'Spectacular' Crash On Jupiter Moon Europa May Have Delivered Life's Building Blocks

A new look at data from a NASA spacecraft has revealed evidence a colossal impact on Jupiter's moon Europa, a collision that may have delivered key minerals and perhaps even the raw ingredients for life, scientists say.

The cosmic crash scene, which NASA billed a "spectacular collision with an asteroid or comet," is the first time clay-like minerals have ever been detected on Europa. The discovery is based on a new analysis of images from NASA's Galileo mission to Jupiter and is intriguing to scientists because comets and asteroids are often carriers of organic compounds, which can serve as ingredients for primitive life.

"Organic materials, which are important building blocks for life, are often found in comets and primitive asteroids," Jim Shirley, a research scientist at NASA's Jet Propulsion Laboratory (JPL), Pasadena, Calif., said in a statement today (Dec. 11). "Finding the rocky residues of this comet crash on Europa's surface may open up a new chapter in the story of the search for life on Europa." [Photos: Europa, Mysterious Icy Moon of Jupiter]

Scientists have held that Europa — one of more than 60 moons that circle Jupiter — may be one of the best places to look for extraterrestrial life in our solar system. Beneath its icy outer crust, the moon is thought to be hiding a saltwater ocean. Scientists have suspected that Europa is also home to organic materials, the carbon-based materials that make up the building blocks of life like proteins and DNA.

The new research supports the theory that comet or asteroid impacts could have delivered organic material to Europa. (Other research has suggested that space rocks also brought these seeds of life to Earth.)

Shirley and colleagues made the discovery while looking at 15-year-old near-infrared images from NASA's Galileo spacecraft, which arrived at Jupiter in 1995 and circled the gas giant for eight years.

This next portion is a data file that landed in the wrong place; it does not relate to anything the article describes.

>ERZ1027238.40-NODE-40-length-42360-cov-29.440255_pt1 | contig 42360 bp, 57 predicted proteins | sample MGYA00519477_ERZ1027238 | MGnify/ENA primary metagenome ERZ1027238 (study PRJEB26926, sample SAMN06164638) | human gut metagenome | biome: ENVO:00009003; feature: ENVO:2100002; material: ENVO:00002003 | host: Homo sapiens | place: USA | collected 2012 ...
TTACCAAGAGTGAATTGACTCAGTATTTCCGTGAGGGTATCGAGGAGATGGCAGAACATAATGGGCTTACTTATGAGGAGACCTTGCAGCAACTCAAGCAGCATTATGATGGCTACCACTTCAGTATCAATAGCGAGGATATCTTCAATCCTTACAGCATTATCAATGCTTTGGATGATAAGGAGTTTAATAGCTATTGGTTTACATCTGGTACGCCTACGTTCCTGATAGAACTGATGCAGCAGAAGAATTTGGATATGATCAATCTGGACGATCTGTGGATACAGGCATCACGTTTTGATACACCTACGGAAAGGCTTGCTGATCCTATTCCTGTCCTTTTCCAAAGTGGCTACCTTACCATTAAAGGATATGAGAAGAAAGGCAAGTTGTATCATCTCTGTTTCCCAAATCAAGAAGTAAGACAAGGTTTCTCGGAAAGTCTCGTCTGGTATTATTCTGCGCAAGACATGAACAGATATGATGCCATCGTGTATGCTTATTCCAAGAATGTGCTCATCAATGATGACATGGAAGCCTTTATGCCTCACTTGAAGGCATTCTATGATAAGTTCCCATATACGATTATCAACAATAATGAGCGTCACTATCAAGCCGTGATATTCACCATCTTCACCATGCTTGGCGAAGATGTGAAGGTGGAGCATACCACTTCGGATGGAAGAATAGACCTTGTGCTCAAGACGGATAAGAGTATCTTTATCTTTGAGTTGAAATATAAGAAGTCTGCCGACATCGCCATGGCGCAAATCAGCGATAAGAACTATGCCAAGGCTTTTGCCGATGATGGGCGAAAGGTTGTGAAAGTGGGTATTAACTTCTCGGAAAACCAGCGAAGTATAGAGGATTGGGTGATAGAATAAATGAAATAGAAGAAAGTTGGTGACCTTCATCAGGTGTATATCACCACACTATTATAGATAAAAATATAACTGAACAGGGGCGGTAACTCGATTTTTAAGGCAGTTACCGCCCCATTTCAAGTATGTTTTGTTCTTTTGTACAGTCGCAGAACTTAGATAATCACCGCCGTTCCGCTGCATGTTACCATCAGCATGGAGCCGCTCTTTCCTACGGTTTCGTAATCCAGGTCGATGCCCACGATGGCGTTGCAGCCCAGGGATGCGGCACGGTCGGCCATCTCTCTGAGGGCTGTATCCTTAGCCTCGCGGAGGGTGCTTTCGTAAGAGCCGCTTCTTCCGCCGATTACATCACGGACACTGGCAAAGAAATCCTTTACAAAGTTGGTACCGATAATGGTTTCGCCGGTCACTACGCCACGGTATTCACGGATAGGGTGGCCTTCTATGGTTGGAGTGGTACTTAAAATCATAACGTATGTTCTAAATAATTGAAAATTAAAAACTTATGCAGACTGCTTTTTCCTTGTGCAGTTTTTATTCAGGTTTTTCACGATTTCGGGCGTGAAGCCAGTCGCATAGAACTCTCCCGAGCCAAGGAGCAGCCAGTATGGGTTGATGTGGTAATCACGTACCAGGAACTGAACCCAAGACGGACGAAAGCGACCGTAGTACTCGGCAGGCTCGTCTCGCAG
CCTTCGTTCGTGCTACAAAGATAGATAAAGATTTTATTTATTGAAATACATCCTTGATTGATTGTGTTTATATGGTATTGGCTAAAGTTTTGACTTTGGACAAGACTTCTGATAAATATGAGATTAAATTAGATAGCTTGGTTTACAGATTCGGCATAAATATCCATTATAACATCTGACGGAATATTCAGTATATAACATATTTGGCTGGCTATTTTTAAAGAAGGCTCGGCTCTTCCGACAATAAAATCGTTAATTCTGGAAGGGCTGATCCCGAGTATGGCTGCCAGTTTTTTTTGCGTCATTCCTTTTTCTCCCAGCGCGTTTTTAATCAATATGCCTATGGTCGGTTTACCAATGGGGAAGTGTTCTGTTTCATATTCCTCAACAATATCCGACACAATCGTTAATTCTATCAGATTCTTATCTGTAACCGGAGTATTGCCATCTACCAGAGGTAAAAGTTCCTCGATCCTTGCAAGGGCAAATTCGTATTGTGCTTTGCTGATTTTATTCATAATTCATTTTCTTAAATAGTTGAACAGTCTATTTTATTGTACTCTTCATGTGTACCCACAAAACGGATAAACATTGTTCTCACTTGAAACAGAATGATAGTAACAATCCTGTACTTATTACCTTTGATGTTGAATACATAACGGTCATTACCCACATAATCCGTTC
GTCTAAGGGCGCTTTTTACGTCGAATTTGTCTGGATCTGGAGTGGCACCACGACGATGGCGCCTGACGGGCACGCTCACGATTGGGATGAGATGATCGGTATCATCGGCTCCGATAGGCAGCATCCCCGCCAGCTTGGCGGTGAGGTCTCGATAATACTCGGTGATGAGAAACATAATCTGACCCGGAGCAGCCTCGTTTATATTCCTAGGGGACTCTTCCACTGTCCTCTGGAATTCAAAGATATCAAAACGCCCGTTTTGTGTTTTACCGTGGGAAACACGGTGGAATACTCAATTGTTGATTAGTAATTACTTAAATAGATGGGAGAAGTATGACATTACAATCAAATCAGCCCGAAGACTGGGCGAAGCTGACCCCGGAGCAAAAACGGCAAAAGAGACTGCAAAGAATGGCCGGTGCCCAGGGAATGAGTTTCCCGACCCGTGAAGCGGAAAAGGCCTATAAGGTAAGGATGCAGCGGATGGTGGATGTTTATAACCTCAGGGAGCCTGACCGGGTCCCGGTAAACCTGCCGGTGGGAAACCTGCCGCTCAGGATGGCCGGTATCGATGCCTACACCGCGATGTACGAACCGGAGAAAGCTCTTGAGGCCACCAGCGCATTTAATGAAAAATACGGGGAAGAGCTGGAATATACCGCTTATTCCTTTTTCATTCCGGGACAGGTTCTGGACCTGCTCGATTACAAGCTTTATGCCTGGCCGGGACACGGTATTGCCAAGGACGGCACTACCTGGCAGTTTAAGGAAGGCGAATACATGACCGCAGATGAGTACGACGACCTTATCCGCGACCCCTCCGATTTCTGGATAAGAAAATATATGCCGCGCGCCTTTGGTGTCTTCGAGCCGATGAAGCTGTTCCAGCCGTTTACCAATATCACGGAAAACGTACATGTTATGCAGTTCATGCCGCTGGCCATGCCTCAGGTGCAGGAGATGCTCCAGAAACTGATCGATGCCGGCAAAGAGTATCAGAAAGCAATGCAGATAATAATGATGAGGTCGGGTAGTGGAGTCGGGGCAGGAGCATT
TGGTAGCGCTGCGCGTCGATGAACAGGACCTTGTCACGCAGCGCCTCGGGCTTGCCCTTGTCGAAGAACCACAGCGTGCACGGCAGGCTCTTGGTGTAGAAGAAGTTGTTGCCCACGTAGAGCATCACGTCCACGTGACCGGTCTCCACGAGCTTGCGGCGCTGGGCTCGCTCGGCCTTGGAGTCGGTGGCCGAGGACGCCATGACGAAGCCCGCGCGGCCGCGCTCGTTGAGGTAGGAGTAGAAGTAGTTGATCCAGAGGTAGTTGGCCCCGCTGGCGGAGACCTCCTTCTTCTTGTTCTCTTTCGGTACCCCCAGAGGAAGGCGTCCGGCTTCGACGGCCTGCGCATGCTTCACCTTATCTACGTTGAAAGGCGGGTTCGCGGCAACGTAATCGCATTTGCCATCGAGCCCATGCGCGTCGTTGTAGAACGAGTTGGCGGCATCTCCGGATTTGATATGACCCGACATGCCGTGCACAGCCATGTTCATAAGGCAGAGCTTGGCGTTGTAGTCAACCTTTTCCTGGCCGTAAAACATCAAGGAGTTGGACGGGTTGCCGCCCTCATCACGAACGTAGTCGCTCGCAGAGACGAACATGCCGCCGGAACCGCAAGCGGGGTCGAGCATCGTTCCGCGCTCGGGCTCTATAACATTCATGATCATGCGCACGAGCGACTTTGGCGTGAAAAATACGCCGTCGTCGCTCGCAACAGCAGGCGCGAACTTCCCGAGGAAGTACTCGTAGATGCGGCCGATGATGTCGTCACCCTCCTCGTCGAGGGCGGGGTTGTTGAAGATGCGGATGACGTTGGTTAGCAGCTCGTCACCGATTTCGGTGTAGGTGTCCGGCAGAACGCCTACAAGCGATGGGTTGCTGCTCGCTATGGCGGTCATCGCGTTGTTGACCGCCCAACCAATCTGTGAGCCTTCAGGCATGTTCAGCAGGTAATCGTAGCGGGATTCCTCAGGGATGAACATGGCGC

By today's standards, the resolution of the photos is quite low. But with new noise-eliminating techniques, Shirley and colleagues report they were able to see a broken ring of minerals called phyllosilicates about 25 miles (40 kilometers) wide in the landscape of Europa. (Phyllosilicates are clay-like minerals that form in the presence of water.)

The researchers say it is unlikely that these phyllosilicates on the surface came from Europa's interior; the moon's thick outer shell, up to 60 miles (100 kilometers) thick in some areas, would present a formidable obstacle. Instead, this broken ring may represent the splash-back of ejected materials scattered over Europa when a space rock hit the moon's surface from a shallow angle, the scientists say.

The phyllosilicate formation was located about 75 miles (120 km) away from the center of a 20-mile-diameter (30 km) crater site, the researchers say. Based on the size of this crater, the researchers think it may have been carved out by a 3,600-foot-wide (1,100 meters) asteroid, or perhaps a 5,600-foot-wide (1,700 meters) comet (similar in size to the recently deceased Comet ISON).

Another JPL scientist, Bob Pappalardo, who is working on a proposed mission to Europa, said researchers will need future missions to the moon to understand the specifics of Europa's chemistry and what it might mean for the possibility of life.

"Understanding Europa's composition is key to deciphering its history and its potential habitability," Pappalardo said in a statement.

The research, which was funded by a NASA Outer Planets Research grant, will be presented on Friday (Dec. 13) at the American Geophysical Union meeting in San Francisco.

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